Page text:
I spent the summer playing, discussing and/or presenting immersive environments. Nearly every day since the end of the school year I have been obsessed with exploring the possibilities of taking the wonderful world of video games and integrating it into my classroom. Ever since I was a kid, playing on our Texas Instrument TI-99, I have been enamored with video games. This blog post is a three part story of how I reclaimed my love for teaching…through video games.
“Happiness can be found even in the darkest of times if only one remembers to turn on the light.” (Harry Potter & the Prisoner of Azkaban)
Part 1- The Light
The whole adventure really started with Universal Studios and the Wizarding World of Harry Potter. My wife and I took our kids and it was nothing short of magical. It was the first time, in a long time, that I felt like a kid again…and it felt good. Over the years it is easy to get stuck in the rut of life. As educators, I think we often retreat to our own classroom, shut the door, and isolate ourselves. I have done this for years…I had lost my light. After a few days of just having fun and letting myself be a kid again, I had found it again…my light.
Shortly after this experience, I left for San Antonio and ISTE. For those who have never been, it’s like Comic Con for educators. At ISTE I spent most of my time listening about, playing, and conversing about gaming and immersive environments. I wanted to take the feeling I had while at the Wizarding World and transfer that into my classroom. Of course, I don’t have a multimillion dollar budget or a team of park designers so how was I going to do this? During this time I saw Tweets about the Blade Runner 2049 interactive installation at Comic Con where they recreated a set from the movie for people to hang out in and experience. Between the firehose of ideas from ISTE, my own experience from the Wizarding World, and what I saw happening at places like Comic Con, I knew I had to figure this out.
Part 2- Block by Block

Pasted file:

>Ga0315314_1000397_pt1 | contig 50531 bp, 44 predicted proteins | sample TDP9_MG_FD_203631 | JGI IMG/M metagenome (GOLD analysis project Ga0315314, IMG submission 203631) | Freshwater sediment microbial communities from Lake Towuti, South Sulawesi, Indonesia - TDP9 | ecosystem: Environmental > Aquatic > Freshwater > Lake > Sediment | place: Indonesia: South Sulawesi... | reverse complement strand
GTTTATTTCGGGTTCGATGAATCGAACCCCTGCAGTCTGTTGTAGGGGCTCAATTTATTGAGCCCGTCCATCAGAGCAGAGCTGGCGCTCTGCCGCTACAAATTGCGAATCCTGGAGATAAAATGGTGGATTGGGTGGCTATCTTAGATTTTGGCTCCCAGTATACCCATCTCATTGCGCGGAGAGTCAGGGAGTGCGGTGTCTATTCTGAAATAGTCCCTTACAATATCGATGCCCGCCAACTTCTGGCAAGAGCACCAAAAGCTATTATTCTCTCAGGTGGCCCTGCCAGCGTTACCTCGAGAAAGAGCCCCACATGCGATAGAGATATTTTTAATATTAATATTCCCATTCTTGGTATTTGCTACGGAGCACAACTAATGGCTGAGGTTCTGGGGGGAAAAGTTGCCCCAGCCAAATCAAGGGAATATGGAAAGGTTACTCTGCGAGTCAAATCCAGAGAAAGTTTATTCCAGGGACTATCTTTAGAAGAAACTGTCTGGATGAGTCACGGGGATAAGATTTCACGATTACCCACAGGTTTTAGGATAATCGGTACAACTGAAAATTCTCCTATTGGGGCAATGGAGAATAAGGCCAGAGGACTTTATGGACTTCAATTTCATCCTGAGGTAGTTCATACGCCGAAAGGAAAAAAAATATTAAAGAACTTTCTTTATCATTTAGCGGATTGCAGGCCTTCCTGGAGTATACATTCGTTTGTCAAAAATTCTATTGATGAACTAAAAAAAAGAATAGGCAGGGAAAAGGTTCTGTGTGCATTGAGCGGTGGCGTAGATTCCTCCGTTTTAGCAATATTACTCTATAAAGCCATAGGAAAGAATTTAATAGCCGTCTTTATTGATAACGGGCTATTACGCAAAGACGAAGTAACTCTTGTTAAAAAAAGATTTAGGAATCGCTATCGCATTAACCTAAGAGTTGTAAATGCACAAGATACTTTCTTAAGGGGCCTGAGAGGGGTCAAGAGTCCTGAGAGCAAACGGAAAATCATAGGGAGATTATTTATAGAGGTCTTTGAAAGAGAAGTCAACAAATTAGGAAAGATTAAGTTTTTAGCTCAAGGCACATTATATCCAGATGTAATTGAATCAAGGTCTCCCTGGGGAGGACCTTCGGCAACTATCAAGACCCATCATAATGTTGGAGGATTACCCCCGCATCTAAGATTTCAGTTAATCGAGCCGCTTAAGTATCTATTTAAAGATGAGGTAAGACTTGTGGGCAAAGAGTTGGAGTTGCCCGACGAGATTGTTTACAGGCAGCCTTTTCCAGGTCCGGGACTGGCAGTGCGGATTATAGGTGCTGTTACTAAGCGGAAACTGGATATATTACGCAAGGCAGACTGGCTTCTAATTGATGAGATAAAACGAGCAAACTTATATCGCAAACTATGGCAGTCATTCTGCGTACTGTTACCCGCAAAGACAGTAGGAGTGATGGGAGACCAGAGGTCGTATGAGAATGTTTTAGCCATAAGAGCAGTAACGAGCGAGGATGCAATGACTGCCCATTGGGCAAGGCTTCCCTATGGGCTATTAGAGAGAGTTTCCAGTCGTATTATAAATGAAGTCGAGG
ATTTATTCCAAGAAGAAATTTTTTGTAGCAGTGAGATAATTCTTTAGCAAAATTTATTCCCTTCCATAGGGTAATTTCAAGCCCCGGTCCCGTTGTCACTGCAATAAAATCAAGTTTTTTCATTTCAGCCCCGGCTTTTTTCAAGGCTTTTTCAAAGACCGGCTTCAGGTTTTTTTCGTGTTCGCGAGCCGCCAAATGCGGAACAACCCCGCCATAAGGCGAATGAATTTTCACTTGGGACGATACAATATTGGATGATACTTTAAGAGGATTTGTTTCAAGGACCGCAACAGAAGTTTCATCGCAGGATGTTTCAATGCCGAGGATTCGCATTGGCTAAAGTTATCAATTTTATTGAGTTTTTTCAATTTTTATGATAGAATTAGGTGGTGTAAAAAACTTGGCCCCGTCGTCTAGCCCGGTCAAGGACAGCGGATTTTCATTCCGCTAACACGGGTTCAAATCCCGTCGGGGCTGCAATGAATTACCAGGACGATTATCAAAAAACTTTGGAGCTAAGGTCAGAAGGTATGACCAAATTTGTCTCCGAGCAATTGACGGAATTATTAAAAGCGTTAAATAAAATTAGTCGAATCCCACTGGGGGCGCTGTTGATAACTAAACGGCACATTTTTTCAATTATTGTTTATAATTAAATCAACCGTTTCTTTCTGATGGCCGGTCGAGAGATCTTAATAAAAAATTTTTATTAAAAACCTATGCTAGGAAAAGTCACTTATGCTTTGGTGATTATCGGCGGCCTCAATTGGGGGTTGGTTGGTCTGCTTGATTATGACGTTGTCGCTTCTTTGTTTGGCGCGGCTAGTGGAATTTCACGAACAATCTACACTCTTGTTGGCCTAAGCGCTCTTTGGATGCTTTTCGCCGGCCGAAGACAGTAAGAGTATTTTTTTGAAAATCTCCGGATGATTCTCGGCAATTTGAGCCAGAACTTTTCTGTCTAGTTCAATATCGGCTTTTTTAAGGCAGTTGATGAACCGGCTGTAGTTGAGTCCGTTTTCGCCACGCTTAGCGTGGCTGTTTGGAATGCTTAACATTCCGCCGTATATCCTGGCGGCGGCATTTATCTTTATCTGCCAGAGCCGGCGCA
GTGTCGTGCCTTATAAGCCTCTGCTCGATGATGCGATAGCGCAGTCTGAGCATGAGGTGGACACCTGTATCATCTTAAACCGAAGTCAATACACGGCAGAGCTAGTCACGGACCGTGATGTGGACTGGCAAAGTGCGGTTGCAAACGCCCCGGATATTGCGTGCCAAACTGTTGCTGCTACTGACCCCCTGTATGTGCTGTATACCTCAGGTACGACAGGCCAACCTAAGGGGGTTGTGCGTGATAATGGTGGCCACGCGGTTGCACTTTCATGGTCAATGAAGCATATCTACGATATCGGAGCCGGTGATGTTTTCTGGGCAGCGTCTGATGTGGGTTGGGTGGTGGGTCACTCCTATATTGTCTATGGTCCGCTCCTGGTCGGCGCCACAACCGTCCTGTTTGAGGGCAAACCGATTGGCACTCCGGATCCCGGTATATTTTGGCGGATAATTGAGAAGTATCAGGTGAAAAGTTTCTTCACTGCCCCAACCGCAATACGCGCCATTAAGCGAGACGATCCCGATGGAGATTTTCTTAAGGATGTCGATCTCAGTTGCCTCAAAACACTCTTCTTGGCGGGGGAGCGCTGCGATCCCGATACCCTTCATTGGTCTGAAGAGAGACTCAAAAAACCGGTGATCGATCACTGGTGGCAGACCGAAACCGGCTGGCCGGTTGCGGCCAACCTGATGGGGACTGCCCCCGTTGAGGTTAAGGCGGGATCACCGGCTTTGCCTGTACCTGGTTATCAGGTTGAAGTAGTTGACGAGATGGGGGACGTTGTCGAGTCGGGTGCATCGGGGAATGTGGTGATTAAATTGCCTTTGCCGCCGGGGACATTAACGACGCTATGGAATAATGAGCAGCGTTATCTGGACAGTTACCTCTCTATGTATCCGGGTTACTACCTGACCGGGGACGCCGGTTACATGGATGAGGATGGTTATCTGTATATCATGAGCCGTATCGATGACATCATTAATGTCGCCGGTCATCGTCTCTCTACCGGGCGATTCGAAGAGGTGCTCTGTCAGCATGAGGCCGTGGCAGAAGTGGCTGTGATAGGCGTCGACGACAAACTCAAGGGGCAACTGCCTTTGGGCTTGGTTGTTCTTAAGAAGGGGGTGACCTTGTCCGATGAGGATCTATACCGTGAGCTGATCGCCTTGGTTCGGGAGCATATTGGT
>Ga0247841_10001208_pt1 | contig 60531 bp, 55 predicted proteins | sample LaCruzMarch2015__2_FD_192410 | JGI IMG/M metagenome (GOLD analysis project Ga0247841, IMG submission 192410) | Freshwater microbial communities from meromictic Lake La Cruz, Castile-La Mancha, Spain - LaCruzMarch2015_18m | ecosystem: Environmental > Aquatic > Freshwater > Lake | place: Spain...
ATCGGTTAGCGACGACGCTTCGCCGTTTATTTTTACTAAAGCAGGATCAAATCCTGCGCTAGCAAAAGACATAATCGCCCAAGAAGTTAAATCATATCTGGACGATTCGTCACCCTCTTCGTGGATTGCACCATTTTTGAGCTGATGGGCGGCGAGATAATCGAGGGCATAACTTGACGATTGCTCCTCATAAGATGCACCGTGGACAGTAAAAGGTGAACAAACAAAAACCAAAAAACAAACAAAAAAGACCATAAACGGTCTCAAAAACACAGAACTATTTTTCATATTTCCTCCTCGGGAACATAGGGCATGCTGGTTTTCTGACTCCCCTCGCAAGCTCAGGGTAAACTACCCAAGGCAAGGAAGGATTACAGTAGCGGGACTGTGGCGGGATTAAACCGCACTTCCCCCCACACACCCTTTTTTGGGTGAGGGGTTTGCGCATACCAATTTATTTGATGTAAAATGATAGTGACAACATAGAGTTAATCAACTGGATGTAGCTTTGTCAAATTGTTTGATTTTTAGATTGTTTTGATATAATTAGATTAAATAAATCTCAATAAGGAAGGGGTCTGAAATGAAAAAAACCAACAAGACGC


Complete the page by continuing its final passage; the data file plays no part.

I have had some crazy ideas over the years, but none of them really panned out…until this year. I have been playing Minecraft for about four years with my own two kids. When Microsoft put out Minecraft: Education Edition, I knew I had to have it. I was even prepared to pay for it myself. I knew how incredible it was to play in an open world and create/destroy at will. My district paid for it and I started using it in my class. It was awesome! In fact, I decided to make a series of videos for teachers to help them better understand it. I actually made it with my wife in mind…she has never played Minecraft (she teaches kindergarten). I wanted to make videos for teachers that had never played video games, let alone one as big as Minecraft. So, I did…and then I tagged the Minecraft: Education Edition (MEE) team in my social post about my first video. I never thought they would even see it. A few days later I was contacted by Neal Manegold, Senior Manager of MEE, about having it featured on their website. I guess you could say the rest is history…at least recent history (this all happened in the last three months). I am now a Minecraft Global Mentor and have met some incredible people through the mentor program. A huge shout out to Meenoo Rami, Manager MEE, for challenging me with asking the right questions and focusing on student learning first. (A note on the MEE team: these people are truly passionate about education and helping educators)
So, what does this have to do with reclaiming my love of video games? Well, after working with MEE so much this summer I realized I had a way (or at least one way) to create immersive environments in my classroom with no budget. I can create an entire world within Minecraft and all it takes is time and some planning. The next quest I had was to bridge the real and digital world.
Part 3- Easter Eggs
This summer I tried to watch every documentary about video games I could get my hands on…and it was amazing! I learned about the fall of Atari, the new narrative of games, indie game makers, game design, the process of creating digital worlds, and how games are received today. I watched Ernie Cline (alumni of my own high school and the school where I currently teach) discuss his own experiences with video games which ultimately led to the science fiction genius that is Ready Player One. Everything started to click…if we leverage video games and/ or the incredibly positive experience while playing games how could this change school? How many more kids might find school a place of inspiration and possibility? How many more kids would be searching for Easter eggs in their education?
So, another school year is about to begin. We can retreat to our classrooms and lay in isolation yet again or we can let go and explore what we love about learning. I love to experience the universe of imagination that is literature and games. Maybe for you, it is the elegant beauty of equations, the vast system of economics, or the simplicity of shapes…find your light, pursue your passions, and don’t be afraid to be childlike. Make this school year about letting go and allowing your kids to explore their own brilliance.